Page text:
Brazil's former president Lula is now confined in his specially prepared cell in the headquarters of the Federal Police in Curitiba. This ended a weekend of high drama following his defiance of Judge Moro's order to surrender himself by 5 pm on Friday. His arrival at the place where he is to begin a sentence … Continue reading Lula, the coup and the Left
On Wednesday, March 14, Rio de Janeiro councilwoman Marielle Franco was shot dead in a car in the city centre, together with her driver, Anderson Pedro Gomes. Born in the favela of Maré, Marielle Franco was a tireless campaigner for the human rights of the people of the favelas. With a sociology degree from the … Continue reading Marielle Franco and the politics of hate in Brazil
Michel Temer, the unpopular Brazilian president installed by the coup against Dilma Rousseff, has just done something without precedent since twenty-one years of military dictatorship ended in 1985. He has issued a decree which gives the army direct control over public security in Rio de Janeiro, thereby removing all control from the elected state governor … Continue reading Temer’s new intervention in Rio
Yesterday, January 24, the higher federal tribunal based in Porto Alegre rejected former president Lula's appeal against his conviction on corruption charges by the lower court of Judge Sergio Moro in Curitiba, the court that is responsible for the Lava Jato anti-corruption investigations. The three judges who composed the Porto Alegre second instance tribunal were … Continue reading The judgement of Lula: where next?
It is not exactly easy to be optimistic about what 2018 has in store for either Latin America or Europe. In a sense, my country of citizenship, the United Kingdom, now seems to offer one of the more promising political scenarios around. There is civil war within the country's elite, Theresa May's Conservative government gets … Continue reading 2018: a year for political hope?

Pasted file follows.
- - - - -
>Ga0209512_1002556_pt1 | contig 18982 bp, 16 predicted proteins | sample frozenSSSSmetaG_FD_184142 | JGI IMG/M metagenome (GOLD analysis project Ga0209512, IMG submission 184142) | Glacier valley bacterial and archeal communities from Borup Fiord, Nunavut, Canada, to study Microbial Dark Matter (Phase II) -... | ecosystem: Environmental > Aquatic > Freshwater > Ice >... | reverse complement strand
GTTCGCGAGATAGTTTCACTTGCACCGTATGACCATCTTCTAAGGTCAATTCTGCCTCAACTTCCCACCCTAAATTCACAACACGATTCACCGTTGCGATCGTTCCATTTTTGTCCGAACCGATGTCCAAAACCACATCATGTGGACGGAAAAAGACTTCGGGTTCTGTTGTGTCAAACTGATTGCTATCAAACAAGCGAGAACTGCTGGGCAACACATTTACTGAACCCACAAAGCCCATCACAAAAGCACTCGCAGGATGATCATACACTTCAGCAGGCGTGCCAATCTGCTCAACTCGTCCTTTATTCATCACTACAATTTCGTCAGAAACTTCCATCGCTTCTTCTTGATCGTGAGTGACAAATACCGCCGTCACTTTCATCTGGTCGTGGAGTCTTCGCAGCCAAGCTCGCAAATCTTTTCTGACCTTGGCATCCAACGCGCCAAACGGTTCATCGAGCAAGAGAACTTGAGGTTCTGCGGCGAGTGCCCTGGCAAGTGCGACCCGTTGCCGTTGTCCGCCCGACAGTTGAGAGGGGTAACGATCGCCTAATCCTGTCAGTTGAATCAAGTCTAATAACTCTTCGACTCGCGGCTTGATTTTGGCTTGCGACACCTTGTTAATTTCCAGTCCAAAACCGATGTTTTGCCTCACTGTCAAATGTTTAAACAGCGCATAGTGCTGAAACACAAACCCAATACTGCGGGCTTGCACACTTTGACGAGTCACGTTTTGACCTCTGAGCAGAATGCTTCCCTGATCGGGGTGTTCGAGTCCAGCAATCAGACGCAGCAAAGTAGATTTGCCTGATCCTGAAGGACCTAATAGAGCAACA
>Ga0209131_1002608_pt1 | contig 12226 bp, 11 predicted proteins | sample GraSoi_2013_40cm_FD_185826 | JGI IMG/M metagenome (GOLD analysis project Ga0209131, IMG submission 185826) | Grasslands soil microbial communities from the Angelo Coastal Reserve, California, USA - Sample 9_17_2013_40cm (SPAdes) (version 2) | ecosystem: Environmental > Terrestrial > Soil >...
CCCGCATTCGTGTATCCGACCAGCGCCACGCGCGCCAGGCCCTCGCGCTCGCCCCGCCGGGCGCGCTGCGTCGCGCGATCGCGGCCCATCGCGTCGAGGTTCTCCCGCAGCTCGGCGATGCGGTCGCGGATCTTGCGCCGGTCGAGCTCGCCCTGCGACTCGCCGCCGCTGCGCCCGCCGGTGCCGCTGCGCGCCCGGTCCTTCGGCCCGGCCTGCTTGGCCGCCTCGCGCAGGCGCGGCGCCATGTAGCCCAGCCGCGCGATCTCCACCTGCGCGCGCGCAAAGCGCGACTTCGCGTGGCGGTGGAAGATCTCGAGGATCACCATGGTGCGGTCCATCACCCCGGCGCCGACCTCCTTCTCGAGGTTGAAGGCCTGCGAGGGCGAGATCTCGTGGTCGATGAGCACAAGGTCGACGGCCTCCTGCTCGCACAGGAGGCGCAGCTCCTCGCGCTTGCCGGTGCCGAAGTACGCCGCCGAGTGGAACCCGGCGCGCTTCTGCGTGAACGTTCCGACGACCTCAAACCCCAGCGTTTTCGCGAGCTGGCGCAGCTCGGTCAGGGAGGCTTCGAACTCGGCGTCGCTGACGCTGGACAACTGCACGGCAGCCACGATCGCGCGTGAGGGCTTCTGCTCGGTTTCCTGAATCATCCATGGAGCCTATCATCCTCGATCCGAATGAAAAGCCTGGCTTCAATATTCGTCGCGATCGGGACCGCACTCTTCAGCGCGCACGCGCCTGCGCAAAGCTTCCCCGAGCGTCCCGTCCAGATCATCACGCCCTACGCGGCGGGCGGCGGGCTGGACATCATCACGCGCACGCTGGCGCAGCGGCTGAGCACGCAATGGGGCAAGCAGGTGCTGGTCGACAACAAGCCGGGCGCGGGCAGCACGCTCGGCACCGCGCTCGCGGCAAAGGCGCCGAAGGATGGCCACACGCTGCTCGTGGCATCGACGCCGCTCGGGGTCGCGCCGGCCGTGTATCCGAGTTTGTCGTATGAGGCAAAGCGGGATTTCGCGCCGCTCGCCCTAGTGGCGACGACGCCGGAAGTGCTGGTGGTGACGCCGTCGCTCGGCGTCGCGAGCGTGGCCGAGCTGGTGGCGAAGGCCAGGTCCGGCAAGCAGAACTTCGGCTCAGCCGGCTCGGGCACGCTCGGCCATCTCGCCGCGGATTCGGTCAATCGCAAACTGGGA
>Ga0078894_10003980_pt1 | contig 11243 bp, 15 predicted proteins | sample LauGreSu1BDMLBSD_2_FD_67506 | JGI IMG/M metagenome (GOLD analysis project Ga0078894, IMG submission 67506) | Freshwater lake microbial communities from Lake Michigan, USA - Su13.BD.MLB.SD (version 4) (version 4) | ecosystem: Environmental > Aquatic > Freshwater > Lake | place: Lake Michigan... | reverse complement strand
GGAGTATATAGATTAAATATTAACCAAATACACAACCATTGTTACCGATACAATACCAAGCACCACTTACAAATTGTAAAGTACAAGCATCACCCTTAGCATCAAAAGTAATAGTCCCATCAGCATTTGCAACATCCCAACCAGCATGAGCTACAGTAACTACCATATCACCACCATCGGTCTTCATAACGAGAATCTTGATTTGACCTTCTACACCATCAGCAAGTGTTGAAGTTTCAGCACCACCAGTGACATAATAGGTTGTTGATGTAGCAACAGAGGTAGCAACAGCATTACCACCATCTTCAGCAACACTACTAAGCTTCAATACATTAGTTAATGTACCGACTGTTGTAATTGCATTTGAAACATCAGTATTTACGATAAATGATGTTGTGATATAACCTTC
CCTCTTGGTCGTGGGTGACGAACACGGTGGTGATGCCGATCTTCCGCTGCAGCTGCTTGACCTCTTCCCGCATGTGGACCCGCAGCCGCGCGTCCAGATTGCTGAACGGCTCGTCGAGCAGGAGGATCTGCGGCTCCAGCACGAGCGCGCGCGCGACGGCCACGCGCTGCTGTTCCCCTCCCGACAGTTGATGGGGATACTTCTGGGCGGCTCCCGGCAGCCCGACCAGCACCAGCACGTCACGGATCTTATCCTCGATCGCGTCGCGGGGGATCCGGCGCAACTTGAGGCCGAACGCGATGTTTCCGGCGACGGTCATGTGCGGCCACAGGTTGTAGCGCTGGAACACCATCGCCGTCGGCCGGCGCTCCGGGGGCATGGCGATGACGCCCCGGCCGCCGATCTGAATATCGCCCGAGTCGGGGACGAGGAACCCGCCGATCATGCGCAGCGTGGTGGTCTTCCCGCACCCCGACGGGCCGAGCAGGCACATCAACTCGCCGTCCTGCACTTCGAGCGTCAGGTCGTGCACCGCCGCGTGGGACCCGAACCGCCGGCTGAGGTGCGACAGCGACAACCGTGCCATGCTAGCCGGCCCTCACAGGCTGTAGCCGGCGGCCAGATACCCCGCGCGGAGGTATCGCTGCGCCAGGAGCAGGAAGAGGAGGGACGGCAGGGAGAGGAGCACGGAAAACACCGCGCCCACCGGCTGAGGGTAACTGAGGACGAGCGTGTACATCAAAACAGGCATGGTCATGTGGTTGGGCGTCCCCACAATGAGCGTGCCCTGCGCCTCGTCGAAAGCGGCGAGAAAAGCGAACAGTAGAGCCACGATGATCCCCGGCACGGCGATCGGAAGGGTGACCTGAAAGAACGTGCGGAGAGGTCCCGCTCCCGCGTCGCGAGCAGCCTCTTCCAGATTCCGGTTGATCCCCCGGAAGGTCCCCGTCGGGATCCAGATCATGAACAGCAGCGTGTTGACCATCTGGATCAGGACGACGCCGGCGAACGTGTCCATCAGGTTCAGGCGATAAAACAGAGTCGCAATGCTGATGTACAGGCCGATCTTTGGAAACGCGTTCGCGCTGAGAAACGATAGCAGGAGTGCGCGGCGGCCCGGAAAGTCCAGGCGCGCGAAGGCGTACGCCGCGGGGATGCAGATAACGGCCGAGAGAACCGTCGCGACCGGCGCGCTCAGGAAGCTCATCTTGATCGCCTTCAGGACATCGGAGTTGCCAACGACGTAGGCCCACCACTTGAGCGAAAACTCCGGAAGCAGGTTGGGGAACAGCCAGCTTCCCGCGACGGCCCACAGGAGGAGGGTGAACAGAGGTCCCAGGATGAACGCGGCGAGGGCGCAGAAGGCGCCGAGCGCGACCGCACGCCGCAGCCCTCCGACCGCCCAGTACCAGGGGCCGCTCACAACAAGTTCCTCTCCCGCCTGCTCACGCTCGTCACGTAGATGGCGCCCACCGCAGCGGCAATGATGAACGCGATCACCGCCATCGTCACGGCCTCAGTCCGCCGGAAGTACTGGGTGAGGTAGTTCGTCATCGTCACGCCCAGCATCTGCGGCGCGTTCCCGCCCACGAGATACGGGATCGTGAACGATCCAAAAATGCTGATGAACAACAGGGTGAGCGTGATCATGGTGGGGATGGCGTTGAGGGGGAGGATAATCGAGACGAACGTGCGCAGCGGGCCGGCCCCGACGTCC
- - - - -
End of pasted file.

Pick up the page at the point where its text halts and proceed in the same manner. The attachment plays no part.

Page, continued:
On the morning of October 2, the rector of the Federal University of Santa Catarina, Professor Luiz Carlos Cancellier de Olivo, parked his car in the Beiramar Shopping Centre in Florianópolis. Shortly afterwards he committed suicide by leaping to his death from the top floor into the open central space of the building. Professor Cancillier … Continue reading A tragedy that shames the Brazilian justice system
On August 17, a new book that I edited with Maria Gabriela Hita and Mariano Perelman will be launched at XIV Festival of Books and Authors of the Federal University of Bahia in Salvador. Based on an international conference that we organised at the UFBA in 2014, the book offers an interdisciplinary dialogue between leading … Continue reading Launch of new book on urban issues
Yesterday, as expected on the basis of recent developments, unelected Brazilian president Michel Temer survived. 263 deputies in the lower house of congress voted in a plenary session against suspending him from office pending investigation of the charges brought against him by Attorney General Rodrigo Janot, comfortably more than the minimum required to keep Temer … Continue reading Does Temer’s survival weaken the Brazilian coup?
On July 12, Sergio Moro, the federal judge presiding over the Operation Carwash (Lava Jato) corruption investigations in Curitiba, duly delivered his most important contribution to the coup process in his country. He sentenced former Workers' Party president Lula da Silva to nine and a half years in prison for passive corruption and laundering money received … Continue reading Brazil’s calvary
Both British and Brazilian democratic politics as usual are now in crisis. It may seem eccentric to make any kind of comparison between countries on different sides of the Atlantic in different hemispheres that have different histories and political systems. Yet it is worth beginning by reflecting on some issues that transcend these differences before … Continue reading Crisis with elections, crisis without elections: Brazil versus the UK in June 2017